Extended ACLs allow you can be more precise in the packet filtering. You can evaluate the source and destination IP addresses, the type of the layer 3 protocol, source and destination port, and other parameters. Extended access lists are harder to configure and require more processor time than the standard access lists, but they enable a much more granular level of control.
Two steps are required to configure extended ACLs:
1. configure an extended ACL using the following command:
R1(config) access list ACL_NUMBER permit|deny PROTOCOL SOURCE_ADDRESS WILDCARD_MASK [PROTOCOL_INFORMATION] DESTINATION_ADDRESS WILDCARD_MASK [PROTOCOL_INFORMATION]
2. apply an access list to an interface using the following command:
R1(config) ip access-group ACL_NUMBER in | out
To better understand the usefulness of extended ACLs, consider the following example.
We want to enable the administrator’s workstation (10.0.0.1/24) unrestricted access to Server (192.168.0.1/24). We will also deny any type of access to the user’s workstation (10.0.0.2/24).
First, we will create a statement that will permit the administrator’s workstation access to Server:
Now, we need to create a statement that will deny the user’s workstation access to Server:
Lastly, we need to apply the access list to the Fa0/0 interface on R1:
The command above will force the router to evaluate all packets trying to enter Fa0/0. If the administrator tries to access Server, the traffic will be allowed, because of the first statement. However, if User tries to access Server, the traffic will be forbidden because of the second ACL statement.
What if we need to allow traffic to Server only for certain services? For example, what if Server was an web server and users should be able to access the web pages stored on Server? Well, we can allow traffic to Server only to certain ports (in this case, port 80), and deny any other type of traffic. Consider the following example:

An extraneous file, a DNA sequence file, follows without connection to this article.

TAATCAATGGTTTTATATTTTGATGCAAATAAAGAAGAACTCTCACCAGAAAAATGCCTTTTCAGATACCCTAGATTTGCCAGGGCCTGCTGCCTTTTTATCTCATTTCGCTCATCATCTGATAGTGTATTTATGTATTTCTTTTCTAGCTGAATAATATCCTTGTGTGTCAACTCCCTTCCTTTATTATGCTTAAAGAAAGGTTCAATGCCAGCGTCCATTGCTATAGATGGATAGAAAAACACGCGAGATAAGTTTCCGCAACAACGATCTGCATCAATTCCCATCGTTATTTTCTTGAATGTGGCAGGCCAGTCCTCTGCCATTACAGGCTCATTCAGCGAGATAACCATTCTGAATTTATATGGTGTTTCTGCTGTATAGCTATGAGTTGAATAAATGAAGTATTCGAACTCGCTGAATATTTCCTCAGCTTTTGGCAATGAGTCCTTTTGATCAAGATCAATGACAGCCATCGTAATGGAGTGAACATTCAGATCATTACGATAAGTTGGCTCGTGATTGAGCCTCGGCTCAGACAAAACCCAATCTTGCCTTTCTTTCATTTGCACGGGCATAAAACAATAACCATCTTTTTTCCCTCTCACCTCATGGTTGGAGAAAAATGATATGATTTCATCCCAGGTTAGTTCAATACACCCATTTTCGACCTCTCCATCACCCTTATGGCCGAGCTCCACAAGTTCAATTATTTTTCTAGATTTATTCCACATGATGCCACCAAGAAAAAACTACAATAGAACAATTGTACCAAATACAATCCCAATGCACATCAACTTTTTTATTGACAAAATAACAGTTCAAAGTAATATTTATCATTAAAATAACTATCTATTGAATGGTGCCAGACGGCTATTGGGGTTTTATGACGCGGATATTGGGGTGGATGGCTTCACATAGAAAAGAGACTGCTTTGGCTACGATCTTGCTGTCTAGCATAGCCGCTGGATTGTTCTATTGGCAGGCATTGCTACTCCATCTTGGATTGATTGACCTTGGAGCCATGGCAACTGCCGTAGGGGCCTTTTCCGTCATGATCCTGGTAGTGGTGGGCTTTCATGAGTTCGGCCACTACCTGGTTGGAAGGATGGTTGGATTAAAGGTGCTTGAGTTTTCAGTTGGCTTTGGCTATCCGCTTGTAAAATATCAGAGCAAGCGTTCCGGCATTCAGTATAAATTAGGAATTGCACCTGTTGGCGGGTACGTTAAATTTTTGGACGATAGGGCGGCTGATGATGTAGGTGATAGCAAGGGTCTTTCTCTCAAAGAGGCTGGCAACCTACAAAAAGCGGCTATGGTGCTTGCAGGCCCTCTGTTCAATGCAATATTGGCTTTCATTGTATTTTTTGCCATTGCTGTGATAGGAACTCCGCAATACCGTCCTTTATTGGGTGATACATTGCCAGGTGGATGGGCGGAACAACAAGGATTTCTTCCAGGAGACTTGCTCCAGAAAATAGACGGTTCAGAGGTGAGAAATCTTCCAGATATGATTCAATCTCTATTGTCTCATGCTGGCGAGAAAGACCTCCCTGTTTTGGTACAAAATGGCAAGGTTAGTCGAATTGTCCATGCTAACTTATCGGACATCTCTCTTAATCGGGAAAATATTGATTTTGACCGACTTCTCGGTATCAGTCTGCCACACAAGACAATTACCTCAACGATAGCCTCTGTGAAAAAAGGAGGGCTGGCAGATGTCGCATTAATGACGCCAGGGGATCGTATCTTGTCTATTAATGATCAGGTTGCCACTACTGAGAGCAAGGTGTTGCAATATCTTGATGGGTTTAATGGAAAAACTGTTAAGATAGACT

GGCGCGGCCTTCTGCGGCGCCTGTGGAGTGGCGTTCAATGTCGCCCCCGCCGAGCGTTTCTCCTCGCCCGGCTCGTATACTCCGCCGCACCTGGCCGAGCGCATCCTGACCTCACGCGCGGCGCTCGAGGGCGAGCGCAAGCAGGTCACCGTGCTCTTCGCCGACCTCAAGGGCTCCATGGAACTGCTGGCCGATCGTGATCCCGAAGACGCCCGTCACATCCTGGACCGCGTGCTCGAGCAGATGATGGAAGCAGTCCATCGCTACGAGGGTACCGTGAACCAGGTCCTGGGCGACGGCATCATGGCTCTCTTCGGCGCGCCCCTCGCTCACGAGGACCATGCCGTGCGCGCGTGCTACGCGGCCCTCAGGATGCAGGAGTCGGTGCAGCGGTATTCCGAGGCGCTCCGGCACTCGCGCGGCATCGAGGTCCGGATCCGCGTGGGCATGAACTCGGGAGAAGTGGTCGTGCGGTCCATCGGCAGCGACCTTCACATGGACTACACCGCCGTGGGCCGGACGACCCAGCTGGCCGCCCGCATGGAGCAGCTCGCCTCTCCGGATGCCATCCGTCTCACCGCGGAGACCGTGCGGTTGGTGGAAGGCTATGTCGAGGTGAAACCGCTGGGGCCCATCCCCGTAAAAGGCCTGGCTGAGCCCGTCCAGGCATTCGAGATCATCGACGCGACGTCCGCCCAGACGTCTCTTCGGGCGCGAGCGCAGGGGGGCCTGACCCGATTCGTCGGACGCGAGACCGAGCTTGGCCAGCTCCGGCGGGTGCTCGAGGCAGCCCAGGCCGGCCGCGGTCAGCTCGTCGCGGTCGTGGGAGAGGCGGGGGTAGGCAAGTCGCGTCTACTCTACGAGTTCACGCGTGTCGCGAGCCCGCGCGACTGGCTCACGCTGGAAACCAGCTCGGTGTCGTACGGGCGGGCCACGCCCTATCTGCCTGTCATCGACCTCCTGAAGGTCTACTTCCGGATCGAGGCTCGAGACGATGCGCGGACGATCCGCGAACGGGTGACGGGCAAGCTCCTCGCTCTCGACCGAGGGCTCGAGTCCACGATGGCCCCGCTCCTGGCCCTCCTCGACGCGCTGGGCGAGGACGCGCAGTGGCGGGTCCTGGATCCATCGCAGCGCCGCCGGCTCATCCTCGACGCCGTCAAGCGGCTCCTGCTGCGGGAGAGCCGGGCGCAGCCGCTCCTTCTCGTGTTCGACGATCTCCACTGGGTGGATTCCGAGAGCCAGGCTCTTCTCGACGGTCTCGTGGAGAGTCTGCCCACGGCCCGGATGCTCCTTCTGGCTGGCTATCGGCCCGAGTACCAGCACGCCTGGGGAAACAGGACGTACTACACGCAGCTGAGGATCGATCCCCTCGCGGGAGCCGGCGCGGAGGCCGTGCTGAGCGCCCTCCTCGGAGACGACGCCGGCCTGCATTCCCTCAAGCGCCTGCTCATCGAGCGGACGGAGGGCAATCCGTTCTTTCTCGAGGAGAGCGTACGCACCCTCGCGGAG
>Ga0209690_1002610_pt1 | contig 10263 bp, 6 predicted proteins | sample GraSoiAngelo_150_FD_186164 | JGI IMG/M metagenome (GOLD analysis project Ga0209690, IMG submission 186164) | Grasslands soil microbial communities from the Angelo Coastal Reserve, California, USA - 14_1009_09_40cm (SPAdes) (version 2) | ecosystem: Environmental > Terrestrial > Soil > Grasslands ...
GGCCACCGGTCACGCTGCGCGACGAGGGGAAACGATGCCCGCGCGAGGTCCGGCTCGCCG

On the right side, we have a Server that serves as a web server, listening on port 80. We need to permit User to access web sites on S1 (port 80), but we also need to deny other type of access.
First, we need to allow traffic from User to the Server port of 80. We can do that using the following command:
By using the tcp keyword, we can filter packets by source and destionation ports. In the example above, we have permited traffic from 10.0.0.2 to 192.168.0.1 on port 80. The last part of the statement, eq 80, specifies the destination port of 80.
Since at the end of each access list there is an implicit deny all statement, we don’t need to define any more statement. After applying an access list, every traffic not originating from 10.0.0.2 and going to 192.168.0.1:80 will be denied.
We need to apply our access list to the interface:
We can verify whether our configuration was successful by trying to access Server from the User’s workstation using different types of traffic. For example, ping will fail:
Telnet to the port 21 will fail:
However, we will be able to access Server on port 80 using our browser: